All week I have argued that the American Evangelical church is to blame for the collapse of our culture. We have failed utterly to maintain the doctrine of the law which was universally taught in Protestant confessions, becoming instead a lawless people. This has handicapped our witness to the world, robbing us of the moral authority to speak and of any message which could convict.

A very serious reformation is needed. Efforts to defund (and dismantle) Planned Parenthood are certainly a righteous cause. It is right for Christians to fight abortion, and to struggle to define marriage properly. However, a more fundamental reformation is necessary, and what is more, it is within the grasp of the church. I speak of a reformation of Evangelicalism – one in which we repent of the last half-century of abandonment of morality. The needed reformation will be spiritual, theological, ecclesiastical, and homiletical. Continue reading

10 Comments

Filed under Uncategorized

I Blame Us, Part 4: The Failure

tied

The Preacher of the Law

Yesterday I wrote about the scourge of antinomianism which has all but erased traditional protestant doctrine from the evangelical world. While thorough antinomians may be in a minority; they are both vocal and influential. Most evangelicals have at least abandoned part of the law. Many have adopted a form of homiletical antinomianism – an antinomianism of message if you will. It is as though we are permitted to believe in moral law, so long as we never preach it and rarely write about it. Where the law is still permitted to be discussed, it is only with regard to its first (evangelistic) use. Talk of the law restraining human corruption is forgotten, while talk of the law as a standard for Christian ethics is strongly resisted within the church. Continue reading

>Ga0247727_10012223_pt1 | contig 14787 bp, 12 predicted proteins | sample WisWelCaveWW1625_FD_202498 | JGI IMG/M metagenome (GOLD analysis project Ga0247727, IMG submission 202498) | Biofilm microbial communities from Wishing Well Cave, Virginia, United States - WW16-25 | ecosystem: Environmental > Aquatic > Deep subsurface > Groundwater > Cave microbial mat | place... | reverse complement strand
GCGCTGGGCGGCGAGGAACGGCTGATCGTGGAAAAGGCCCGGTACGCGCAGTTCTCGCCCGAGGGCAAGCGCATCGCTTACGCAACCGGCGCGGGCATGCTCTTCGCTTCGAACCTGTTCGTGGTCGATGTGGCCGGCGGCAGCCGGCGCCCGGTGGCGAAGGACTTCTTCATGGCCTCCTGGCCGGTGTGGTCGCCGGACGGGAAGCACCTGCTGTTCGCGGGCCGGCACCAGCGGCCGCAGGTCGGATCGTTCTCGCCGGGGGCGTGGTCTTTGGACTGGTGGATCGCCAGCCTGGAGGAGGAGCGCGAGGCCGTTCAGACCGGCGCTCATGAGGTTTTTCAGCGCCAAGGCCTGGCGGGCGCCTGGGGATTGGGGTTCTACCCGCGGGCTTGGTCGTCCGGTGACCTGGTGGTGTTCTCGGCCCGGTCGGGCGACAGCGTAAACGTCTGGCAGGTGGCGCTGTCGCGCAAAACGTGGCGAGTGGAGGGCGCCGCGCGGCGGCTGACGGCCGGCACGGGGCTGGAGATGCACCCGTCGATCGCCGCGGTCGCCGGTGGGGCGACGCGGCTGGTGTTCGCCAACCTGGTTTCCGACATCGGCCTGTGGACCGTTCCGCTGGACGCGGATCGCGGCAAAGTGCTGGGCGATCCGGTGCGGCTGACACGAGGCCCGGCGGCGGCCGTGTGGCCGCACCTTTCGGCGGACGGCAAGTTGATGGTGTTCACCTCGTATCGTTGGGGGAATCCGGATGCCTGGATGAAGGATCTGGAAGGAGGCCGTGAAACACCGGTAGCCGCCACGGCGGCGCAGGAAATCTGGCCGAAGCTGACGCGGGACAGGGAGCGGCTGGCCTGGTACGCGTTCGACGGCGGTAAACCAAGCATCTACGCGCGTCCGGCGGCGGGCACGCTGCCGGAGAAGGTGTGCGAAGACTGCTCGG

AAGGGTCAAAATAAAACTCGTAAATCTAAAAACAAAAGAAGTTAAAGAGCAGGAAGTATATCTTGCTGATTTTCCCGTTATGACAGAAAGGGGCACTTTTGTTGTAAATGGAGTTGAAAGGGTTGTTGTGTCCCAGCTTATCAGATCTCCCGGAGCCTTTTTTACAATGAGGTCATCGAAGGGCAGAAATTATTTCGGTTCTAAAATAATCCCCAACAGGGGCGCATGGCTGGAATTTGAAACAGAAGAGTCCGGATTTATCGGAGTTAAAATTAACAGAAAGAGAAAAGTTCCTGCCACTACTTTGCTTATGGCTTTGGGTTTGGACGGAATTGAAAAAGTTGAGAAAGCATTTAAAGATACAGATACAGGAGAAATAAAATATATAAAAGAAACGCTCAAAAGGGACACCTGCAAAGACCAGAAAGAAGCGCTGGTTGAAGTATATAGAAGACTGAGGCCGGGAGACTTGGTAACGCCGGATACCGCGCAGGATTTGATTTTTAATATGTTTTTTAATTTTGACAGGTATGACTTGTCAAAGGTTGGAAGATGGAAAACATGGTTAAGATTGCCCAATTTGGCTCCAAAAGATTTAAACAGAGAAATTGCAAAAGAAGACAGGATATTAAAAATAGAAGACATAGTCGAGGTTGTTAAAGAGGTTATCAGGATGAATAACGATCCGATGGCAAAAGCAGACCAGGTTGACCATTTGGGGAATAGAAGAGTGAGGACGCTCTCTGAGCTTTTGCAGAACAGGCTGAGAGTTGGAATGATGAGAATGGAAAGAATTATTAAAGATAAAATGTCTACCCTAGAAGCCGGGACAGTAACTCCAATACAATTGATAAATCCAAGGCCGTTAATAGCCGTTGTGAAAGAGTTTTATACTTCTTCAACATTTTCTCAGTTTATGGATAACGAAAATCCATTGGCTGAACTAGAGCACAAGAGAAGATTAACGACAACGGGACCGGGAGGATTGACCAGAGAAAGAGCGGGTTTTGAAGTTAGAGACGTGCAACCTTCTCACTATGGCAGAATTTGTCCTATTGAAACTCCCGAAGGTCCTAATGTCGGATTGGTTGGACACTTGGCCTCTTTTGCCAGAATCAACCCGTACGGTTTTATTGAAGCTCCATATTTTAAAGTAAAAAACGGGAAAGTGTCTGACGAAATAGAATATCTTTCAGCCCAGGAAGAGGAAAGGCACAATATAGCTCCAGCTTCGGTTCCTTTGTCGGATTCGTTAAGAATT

9 Comments

Filed under Uncategorized

I Blame Us, Part 3: The Rejection

pharisee

Anybody for a game of “Who’s the Pharisee”?